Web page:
The common, patriarchal, interpretation is that man leads and woman supports his leadership in an assistant role. A more complex story emerges, however, when we consider, rather than the modern interpretation of “helper,” the word ezer as it is used in the Old Testament. Ezer is used 20 times in the Old Testament, most often to reference God, and frequently to reference warriors and battle. Some prime examples of this can be found in:

Deuteronomy 33:29 (shield, helper, glorious sword)
Psalm 70:5 (provider, deliverer)
Psalm 89:19 (strength of a warrior)
Psalm 121:1 (protection)

These images challenge the common caricature of the ideal biblical woman as sweet, pure and receptive. For, words such as protect, provide, warrior, and strength are military terms. Carolyn Custis James explains the necessity of military language: “Despite the sermons we’ve heard, Eden was not a safe place. There are ‘dangerous trees’ [and]… hidden in the shadows, like Typhon of Greek mythology is the reptilian ‘father of all monsters.’”

Evil is ready and waiting to break this dynamic duo in Paradise, and Satan sees his opportunity to destroy right there in the original union: to break God’s governing principles, he would have to create adversaries out of allies. And, I propose, this is his continued plan of attack throughout history.

Overlooking How Jesus Called Women

In a culture where women were forbidden to study the Torah, Jesus invited them to “sit at His feet.” (Luke 10:38-42). In a culture where women’s work was entirely confined to the home, Jesus invited women to travel as ministers (Luke 8:1-3). In a culture where women were considered unreliable, Jesus invited them to witness (to men) the epic event of the resurrection.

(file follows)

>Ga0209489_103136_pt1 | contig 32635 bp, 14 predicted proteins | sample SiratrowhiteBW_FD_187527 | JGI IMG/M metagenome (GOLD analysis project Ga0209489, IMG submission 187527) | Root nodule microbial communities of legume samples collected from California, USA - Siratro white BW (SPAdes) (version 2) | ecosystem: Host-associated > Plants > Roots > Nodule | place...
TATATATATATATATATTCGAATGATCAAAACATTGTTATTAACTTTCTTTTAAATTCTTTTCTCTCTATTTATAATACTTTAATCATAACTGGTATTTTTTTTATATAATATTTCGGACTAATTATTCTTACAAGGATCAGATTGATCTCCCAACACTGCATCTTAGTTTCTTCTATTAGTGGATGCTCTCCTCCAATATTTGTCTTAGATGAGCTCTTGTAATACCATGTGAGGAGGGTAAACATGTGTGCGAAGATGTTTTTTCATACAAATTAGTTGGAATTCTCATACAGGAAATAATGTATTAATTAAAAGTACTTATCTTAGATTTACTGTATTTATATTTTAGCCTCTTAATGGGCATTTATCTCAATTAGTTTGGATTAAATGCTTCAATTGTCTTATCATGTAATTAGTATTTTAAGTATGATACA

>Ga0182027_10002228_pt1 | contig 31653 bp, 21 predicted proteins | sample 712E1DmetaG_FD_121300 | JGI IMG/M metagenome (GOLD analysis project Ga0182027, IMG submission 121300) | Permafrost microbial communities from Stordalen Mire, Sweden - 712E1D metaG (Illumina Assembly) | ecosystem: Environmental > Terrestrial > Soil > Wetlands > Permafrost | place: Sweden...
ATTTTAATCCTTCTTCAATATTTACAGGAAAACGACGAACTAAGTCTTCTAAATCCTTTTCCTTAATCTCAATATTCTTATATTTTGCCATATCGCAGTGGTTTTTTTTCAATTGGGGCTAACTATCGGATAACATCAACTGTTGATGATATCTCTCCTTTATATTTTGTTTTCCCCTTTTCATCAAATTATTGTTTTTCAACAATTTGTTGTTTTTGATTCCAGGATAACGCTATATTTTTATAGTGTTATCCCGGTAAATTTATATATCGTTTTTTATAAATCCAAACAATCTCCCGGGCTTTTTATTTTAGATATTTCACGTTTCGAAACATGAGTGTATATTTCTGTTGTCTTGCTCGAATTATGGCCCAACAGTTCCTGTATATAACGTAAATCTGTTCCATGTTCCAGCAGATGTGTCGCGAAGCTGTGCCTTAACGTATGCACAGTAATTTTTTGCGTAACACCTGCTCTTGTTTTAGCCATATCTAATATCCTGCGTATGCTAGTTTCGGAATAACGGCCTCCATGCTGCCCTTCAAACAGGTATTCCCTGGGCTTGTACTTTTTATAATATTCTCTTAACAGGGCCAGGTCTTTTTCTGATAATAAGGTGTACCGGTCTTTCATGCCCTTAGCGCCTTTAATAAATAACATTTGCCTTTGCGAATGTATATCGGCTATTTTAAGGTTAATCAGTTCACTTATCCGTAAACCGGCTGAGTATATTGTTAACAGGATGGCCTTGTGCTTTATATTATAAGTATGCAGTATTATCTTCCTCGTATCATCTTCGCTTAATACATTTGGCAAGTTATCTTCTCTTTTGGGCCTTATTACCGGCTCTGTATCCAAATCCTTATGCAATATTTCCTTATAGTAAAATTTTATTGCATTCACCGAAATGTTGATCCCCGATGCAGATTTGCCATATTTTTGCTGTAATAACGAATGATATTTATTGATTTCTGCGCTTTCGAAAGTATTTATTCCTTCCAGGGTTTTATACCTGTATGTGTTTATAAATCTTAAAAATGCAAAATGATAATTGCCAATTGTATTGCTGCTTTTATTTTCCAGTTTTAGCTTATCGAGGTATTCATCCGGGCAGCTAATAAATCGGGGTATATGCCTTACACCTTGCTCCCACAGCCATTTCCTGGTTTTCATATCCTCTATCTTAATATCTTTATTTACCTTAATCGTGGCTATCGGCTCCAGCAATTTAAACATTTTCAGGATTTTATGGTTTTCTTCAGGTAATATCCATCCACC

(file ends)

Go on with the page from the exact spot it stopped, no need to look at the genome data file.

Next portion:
Theologians. Ministers. Preachers. Culture might limit women leaders, but Jesus’ Kingdom is not of this world—in Jesus’ world, women lead. Jesus’ very purpose was to redeem, restore and renew what was lost in the fall.

Taking Verses About Women in Church Out of Context

Paul’s apparently restrictive passages regarding women must be considered within the meta-narrative of the Garden and Gospel narratives highlighted above, as well as Paul’s own life example.

Paul frequently worked alongside women serving in leadership roles. There were Euodia and Syntyche, Lydia, Phoebe (who likely was the courier of the Roman epistle and the first to interpret it to her listeners), Priscilla, Chloe and Junia, to mention a few. These women were leaders, preachers, apostles and deacons.

So why the current focus on a few restrictive texts, namely 1 Timothy 2:12, which says, “Women should learn quietly and submissively. I do not let women teach men or have authority over them” and 1 Corinthians 14:34, which says, “Women should be silent during the church meetings. It is not proper for them to speak.”

In the words of Sesame Street, “one of these things just doesn’t belong” with the others. In light of the example he lived, I think we should view Paul’s prohibitive texts as contextual, rather than continual, a chapter in the book, not the whole story.

The Kingdom of God has begun but it is not fully realized—yet. It will be (Revelation 19, 21 and 22), but for now, we struggle toward that glorious future. The Scriptures and the person of Jesus Christ have left us signposts pointing the way. The journey has been—and will continue to be—complicated and messy.

But make no mistake about it, there’s a movement of the Spirit. When God moves, the impossible becomes possible (Luke 18:27). God said, “Let us make human beings in our image, after our likeness. And let them have dominion” (Genesis 1:26). Jesus said, “It is finished” (John 19:30). 
His will be done on earth as it is in Heaven.